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David C.
Honors English 11 Pd. 2
Mr. Burns
20 December 2007

Symbolism in Melville’s Works


Herman Melville’s use of symbolism was distinctive as it conveyed itself in subtle, yet distinct :ways. By using both obvious and seemingly unimportant symbols, obscure in metaphorical purpose but obvious in functionality with the plot, he was able to accentuate deep allegorical messages without it forcing a shift in plot to accommodate the symbols.
In his novella Billy Budd, Melville writes of an impressed Royal Navy sailor, Billy Budd, whose :trials and experiences on board the Bellipotent and eventual demise illustrate a message of the harsh reality of man’s impossible situation regarding human nature. The characters of the book are an allegory of the nature of man, with Billy representing the ultimate good characteristics of man yet ignorant of evil, Claggart the equivalent of mans ultimate evil yet ignorant of the knowledge of good, Captain Vere serving as the symbol of the balancing element in human nature, neither absolute good nor absolute evil, yet inclined to do justice as pertained by the laws of society. Melville carefully conveyed his message through use of Christian symbols, such as Christ’s image and dying for humanity (crucifixion). Either Billy or Vere could represent Christ, as they both represent the good side of humanity with no inclination to do evil. Billy’s execution most closely represented Christ at crucifixion in the way he died so to serve an example to the crew; to die for their sins.
In Bartleby the Scrivener, Melville uses absurdist symbology in the way the character, Bartleby, :acts and behaves. The narrator, who remains unknown, tells of his own personal experience in a law firm on Wall Street. This short story is very different from his other works notably in the sense how modern it seems due to its setting than that of Billy Budd or Moby Dick, and in its message obscured by the absurdist statement “I would prefer not to” of Bartleby repeated many times. The story seems to point again at the class issues in the mid 19th century, with the wealthy possessing the power and the workers remaining servile laborers. Bartleby symbolizes the revolt against the capitalist machine, by choosing not to give in to the system designed to enslave him, ultimately leading to his own death by “preferring not to eat.”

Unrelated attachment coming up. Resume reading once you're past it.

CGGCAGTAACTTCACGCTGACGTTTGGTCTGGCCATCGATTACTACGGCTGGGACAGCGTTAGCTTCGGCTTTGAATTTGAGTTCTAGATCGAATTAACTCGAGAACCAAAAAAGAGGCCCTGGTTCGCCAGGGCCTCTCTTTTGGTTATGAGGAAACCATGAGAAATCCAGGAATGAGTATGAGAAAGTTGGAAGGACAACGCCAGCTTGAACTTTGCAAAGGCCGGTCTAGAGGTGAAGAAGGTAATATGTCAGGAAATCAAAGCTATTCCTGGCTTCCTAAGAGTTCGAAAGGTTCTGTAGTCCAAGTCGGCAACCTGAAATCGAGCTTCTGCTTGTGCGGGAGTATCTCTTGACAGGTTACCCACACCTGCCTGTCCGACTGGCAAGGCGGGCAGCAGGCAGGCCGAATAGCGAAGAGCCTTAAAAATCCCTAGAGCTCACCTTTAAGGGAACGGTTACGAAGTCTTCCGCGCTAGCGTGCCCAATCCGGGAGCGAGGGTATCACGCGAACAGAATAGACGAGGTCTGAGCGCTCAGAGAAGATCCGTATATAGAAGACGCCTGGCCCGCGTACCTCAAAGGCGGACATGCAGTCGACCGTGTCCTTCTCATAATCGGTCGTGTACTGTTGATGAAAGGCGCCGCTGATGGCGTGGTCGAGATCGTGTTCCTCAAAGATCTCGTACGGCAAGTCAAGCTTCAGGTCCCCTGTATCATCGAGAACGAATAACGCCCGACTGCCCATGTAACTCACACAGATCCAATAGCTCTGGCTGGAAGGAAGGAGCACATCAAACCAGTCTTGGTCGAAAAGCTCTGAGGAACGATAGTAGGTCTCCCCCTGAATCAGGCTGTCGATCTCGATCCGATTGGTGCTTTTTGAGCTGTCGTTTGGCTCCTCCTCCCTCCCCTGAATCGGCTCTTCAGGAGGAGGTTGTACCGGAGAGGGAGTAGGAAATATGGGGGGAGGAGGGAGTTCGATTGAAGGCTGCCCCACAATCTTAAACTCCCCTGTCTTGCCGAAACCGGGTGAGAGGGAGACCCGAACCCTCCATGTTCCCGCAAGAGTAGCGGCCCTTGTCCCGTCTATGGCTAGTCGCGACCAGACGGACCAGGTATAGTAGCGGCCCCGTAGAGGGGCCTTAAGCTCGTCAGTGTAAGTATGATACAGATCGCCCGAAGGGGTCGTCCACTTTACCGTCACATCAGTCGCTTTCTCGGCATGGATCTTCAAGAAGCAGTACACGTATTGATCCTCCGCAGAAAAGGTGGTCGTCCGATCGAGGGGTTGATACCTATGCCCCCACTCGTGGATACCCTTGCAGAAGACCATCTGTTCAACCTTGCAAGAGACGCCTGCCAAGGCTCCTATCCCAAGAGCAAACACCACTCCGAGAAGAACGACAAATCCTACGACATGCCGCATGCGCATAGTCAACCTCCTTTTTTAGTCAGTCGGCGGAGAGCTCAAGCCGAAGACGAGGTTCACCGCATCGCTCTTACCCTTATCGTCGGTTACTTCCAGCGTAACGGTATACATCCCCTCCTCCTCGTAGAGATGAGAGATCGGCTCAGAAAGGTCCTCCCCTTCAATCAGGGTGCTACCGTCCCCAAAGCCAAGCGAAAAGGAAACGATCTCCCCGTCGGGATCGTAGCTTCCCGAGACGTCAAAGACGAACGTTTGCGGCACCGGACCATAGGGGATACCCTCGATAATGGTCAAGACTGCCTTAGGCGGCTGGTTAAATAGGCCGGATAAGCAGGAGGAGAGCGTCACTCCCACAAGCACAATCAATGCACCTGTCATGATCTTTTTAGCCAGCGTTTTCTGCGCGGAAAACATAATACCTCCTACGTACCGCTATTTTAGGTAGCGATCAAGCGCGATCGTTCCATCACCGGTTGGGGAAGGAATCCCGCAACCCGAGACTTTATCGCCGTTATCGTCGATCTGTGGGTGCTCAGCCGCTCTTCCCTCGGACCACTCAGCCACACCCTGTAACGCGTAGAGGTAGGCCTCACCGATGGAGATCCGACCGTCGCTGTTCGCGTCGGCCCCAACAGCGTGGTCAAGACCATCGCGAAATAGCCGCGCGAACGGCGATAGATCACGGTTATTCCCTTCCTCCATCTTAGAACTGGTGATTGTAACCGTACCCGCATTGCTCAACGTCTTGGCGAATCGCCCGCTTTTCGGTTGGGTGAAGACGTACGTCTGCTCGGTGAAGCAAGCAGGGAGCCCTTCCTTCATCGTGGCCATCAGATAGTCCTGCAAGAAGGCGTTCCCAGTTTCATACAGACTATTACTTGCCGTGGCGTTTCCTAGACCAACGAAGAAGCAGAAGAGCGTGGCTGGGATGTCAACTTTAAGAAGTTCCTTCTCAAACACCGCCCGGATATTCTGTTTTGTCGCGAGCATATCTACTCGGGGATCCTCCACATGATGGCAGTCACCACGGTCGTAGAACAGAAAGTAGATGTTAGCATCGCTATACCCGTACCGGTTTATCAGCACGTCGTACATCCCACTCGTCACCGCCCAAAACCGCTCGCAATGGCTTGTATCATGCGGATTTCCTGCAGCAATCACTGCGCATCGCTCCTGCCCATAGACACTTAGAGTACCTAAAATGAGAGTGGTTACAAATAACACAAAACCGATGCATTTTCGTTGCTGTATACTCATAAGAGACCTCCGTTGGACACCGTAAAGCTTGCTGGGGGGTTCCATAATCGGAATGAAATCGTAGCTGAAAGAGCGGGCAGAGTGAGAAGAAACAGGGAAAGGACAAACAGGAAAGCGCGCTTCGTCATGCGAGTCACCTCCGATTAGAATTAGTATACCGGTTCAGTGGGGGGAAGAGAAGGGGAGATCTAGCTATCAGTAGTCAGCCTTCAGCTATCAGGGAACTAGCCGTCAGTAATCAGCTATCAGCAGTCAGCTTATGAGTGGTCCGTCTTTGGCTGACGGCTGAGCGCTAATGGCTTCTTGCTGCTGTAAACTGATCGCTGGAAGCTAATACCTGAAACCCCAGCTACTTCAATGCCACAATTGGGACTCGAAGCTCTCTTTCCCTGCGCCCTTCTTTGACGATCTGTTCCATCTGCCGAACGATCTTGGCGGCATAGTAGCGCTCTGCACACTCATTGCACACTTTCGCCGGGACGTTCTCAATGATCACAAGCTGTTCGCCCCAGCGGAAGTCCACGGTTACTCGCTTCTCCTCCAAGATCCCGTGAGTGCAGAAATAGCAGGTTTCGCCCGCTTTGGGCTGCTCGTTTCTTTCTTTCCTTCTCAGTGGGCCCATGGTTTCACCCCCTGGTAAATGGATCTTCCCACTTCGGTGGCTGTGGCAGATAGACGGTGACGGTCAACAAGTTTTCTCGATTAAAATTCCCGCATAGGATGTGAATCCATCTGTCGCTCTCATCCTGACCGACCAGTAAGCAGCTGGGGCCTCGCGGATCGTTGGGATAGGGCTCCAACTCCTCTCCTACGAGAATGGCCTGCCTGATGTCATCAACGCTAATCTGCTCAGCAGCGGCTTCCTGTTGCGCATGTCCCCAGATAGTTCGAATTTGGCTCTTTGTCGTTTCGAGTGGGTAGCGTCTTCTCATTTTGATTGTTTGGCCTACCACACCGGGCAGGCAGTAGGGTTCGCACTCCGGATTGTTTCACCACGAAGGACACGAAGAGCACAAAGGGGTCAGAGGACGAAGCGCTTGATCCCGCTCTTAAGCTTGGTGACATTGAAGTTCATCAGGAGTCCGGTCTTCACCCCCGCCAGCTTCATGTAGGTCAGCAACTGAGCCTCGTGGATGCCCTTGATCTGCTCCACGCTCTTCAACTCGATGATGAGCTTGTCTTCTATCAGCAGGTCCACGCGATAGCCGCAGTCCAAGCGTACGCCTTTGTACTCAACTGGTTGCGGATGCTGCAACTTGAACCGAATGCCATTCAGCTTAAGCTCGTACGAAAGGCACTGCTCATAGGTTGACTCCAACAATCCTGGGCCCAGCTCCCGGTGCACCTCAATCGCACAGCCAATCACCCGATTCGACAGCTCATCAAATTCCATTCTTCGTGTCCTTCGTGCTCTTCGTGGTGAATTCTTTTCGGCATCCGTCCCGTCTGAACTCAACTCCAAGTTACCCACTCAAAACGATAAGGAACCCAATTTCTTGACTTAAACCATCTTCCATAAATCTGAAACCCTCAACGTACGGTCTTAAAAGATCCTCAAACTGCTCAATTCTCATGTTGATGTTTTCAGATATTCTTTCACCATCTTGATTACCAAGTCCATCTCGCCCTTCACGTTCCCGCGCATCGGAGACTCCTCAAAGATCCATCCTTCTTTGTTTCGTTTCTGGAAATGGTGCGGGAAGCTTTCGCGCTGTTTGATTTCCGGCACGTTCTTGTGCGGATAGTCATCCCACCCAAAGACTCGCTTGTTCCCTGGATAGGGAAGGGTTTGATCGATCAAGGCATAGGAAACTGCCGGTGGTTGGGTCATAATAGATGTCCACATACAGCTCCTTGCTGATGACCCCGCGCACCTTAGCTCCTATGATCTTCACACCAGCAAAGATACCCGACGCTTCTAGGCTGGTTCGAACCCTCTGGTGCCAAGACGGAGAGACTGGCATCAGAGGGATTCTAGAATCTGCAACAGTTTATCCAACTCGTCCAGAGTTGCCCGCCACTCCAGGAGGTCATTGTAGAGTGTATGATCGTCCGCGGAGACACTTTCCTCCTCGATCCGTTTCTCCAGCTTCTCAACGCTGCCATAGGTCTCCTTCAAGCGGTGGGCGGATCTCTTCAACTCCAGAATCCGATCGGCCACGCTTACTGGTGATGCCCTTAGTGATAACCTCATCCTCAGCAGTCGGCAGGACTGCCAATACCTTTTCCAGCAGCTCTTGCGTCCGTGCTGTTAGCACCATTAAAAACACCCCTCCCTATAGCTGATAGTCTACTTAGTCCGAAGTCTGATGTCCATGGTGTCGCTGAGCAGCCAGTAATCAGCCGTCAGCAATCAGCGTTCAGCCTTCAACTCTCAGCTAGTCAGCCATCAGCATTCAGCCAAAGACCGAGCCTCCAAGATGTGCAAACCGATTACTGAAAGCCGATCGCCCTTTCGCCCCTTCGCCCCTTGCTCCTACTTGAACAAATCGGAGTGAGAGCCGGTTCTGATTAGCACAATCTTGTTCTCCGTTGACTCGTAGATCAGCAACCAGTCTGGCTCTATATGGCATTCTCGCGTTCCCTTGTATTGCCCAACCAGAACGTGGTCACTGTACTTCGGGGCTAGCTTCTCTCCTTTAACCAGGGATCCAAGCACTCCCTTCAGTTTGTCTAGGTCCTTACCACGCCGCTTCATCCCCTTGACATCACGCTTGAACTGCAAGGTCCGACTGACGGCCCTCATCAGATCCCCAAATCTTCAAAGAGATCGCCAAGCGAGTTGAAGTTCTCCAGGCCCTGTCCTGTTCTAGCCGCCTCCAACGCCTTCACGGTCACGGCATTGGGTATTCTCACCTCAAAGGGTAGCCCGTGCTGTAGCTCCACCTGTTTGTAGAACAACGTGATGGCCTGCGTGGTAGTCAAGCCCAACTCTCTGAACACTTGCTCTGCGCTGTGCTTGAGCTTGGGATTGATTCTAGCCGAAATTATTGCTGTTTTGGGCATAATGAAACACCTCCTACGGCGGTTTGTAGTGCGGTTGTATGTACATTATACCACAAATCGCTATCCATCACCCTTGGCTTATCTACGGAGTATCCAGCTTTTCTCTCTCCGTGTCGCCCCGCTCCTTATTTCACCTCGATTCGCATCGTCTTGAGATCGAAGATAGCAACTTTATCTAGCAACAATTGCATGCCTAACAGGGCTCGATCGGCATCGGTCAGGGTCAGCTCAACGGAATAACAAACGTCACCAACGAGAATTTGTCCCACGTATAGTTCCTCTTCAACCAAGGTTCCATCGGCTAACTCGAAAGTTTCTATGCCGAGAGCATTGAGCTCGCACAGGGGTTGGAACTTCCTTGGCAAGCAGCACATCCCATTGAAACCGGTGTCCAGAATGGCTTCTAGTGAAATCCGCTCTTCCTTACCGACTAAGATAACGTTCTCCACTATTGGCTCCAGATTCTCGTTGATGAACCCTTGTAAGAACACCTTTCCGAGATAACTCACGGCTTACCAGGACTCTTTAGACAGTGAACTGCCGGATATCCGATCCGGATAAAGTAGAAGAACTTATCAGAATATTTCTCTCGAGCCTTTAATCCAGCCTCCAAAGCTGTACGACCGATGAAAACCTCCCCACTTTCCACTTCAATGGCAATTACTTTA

Melville’s classic Moby Dick is very much like Billy Budd in the common setting on a ship out at :sea. In both novellas, the sea provides isolation, a vacuum in which all present members are active in a certain conflict or situation without being obstructed by outside forces. In a sense, the ship represents all of humanity and the conditions on board the ship represent each man’s situation. In Moby Dick, the symbol of the whale and the madness of Captain Ahab are an allegory of man’s inability to control his situation and his desperate rage against it. Melville goes a step further and tells the struggle from the point of view of an omniscient narrator, applying Ahab’s personal struggle to the choices leaders make for their followers and the effects they have.
In conclusion, Melville’s writing style in the aspect of symbolism is uniquely different in all of :his works. Whether his own political commentary is told through a good vs. evil situation, absurdism made brilliant, or man vs. nature, they all share the commonality of their deep symbolism that is truly the genius of Herman Melville.
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